Pride and Prejudice by Jane Austen

Pride and Prejudice book cover
Start Your Free Trial

Download Pride and Prejudice Study Guide

Subscribe Now

Volume Three, Chapters 11−15 Summary and Analysis

Bingley and Darcy arrive at Netherfield. Elizabeth is afraid her mother’s behavior will repel them. Mrs. Bennet’s rudeness to Darcy embarrasses Elizabeth, who owes him more than can be repaid. Darcy is very reserved.

Jane and Bingley come together again at a dinner at Longbourn. Jane tries to convince Elizabeth that they are only on friendly terms. Elizabeth is troubled by Darcy’s reserve. Darcy returns to London, and Bingley proposes to Jane. This is an unexpected event, and Elizabeth speculates about Darcy’s involvement in this recent change of affairs. Jane, however, is enthralled.

Lady Catherine de Bourgh comes to Longbourn to try to break up what she suspects is a relationship between Elizabeth and Darcy. She is extremely rude, and insists that Miss de Bourgh has been promised to Darcy since infancy. She belittles the Bennets’ worth, and chastises Elizabeth for her sharp tongue. Elizabeth is not afraid of her, and practically tells her to mind her own business. Darcy will make the choice, Elizabeth says. Lady Catherine leaves very angry. She is on her way to confront Darcy, and Elizabeth fears that he may be persuaded to the de Bourgh view of things.

The impact of Lady Catherine’s visit is that Darcy will again propose to Elizabeth. He sees that his aunt is condescending and crude. He is ashamed of her behavior. He realizes that Elizabeth has changed her views toward him, and he will return to propose again.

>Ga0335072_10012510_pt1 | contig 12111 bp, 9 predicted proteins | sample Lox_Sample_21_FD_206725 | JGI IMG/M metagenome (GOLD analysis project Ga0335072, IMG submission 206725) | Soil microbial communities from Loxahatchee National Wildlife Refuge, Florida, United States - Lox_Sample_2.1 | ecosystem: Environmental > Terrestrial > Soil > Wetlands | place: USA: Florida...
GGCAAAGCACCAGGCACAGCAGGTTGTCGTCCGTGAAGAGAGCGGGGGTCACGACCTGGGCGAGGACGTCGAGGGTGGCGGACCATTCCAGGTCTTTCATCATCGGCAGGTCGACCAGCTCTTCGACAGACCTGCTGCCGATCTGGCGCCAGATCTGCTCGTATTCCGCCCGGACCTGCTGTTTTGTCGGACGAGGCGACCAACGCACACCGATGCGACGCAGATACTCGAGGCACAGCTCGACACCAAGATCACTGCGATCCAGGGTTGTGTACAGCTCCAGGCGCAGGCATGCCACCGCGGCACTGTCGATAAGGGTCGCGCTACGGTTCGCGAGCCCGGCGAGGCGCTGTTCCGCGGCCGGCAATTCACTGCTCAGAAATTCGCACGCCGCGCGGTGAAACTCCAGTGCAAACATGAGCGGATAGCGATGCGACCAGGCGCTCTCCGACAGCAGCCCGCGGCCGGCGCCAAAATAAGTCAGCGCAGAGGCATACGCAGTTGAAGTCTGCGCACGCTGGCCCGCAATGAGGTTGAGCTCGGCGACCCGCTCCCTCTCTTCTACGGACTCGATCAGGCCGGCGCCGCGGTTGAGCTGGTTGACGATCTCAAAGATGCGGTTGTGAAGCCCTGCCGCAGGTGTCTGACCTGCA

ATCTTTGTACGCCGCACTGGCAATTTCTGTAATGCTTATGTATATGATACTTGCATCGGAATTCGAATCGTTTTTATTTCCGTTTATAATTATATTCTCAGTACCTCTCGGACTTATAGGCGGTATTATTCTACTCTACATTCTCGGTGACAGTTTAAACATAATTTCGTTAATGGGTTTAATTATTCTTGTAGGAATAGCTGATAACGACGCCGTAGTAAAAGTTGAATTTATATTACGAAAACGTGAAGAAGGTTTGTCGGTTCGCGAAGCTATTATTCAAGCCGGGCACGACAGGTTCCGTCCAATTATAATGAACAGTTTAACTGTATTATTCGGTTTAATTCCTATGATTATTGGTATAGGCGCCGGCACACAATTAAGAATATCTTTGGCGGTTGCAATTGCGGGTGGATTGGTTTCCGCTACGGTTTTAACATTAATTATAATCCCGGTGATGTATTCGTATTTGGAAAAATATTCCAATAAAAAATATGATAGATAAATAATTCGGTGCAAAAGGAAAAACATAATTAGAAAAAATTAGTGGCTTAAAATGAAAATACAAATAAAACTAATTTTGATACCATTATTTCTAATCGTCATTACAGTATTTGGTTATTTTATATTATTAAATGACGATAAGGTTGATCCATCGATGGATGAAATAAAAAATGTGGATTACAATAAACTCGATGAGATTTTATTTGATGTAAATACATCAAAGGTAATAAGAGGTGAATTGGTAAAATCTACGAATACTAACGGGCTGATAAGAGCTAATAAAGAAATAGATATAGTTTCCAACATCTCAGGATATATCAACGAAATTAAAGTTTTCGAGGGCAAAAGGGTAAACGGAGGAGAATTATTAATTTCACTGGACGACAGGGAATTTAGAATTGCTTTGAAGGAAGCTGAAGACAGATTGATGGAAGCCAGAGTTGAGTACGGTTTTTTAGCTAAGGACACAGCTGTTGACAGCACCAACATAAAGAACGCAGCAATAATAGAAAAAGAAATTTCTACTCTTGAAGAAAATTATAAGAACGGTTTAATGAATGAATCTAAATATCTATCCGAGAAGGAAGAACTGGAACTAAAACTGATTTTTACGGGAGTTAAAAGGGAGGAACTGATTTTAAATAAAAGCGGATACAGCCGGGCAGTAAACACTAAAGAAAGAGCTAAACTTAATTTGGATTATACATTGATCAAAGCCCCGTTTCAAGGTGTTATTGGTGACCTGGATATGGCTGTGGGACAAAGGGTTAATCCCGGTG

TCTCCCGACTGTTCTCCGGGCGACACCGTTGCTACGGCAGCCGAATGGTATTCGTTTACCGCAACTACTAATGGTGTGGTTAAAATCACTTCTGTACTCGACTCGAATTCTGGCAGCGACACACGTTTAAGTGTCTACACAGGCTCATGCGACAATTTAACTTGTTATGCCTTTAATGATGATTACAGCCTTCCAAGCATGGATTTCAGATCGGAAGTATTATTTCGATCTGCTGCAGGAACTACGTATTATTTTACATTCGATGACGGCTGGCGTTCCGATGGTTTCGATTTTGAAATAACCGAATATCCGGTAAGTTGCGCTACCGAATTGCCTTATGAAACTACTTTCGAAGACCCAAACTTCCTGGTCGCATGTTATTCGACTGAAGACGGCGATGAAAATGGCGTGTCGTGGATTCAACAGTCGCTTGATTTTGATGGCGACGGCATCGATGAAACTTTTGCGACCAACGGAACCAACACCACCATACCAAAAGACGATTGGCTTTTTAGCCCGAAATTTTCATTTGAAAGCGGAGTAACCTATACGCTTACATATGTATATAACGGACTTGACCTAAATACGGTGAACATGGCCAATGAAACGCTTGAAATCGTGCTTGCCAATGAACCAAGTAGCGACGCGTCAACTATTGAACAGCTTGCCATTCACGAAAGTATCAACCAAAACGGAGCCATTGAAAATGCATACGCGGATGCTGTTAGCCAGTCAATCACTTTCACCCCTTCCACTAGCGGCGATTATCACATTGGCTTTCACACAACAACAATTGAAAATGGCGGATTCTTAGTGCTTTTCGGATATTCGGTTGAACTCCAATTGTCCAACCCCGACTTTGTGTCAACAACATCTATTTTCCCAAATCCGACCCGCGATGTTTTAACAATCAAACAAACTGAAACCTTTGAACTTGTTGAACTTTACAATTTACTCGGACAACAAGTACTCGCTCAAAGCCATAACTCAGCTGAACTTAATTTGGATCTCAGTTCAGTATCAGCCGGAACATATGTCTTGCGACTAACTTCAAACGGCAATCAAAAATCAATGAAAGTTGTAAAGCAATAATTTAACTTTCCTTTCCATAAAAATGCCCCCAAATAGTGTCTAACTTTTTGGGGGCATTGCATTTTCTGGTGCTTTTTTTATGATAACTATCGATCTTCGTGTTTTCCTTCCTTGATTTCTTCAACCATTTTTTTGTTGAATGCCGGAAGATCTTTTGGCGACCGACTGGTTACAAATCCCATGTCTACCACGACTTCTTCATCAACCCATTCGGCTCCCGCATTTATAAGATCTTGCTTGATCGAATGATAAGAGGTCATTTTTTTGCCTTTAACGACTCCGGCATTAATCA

Discussion and Analysis
These final chapters are written to resolve the plot and bring all the stories together. We are left now to reflect on the Jane and Bingley marriage, the reversal of Elizabeth and Darcy’s relationship, and the reasons for each.

The future marriage of Bingley with Jane will be the first real socially accepted marriage in the novel. It will underscore the incorrectness of the first two marriages, which were made for all the wrong reasons.

We also see the differences between the Elizabeth−Darcy and the Jane−Bingley engagements. Jane and Bingley have been constant in their feelings. Elizabeth and Darcy have both...

(The entire section is 532 words.)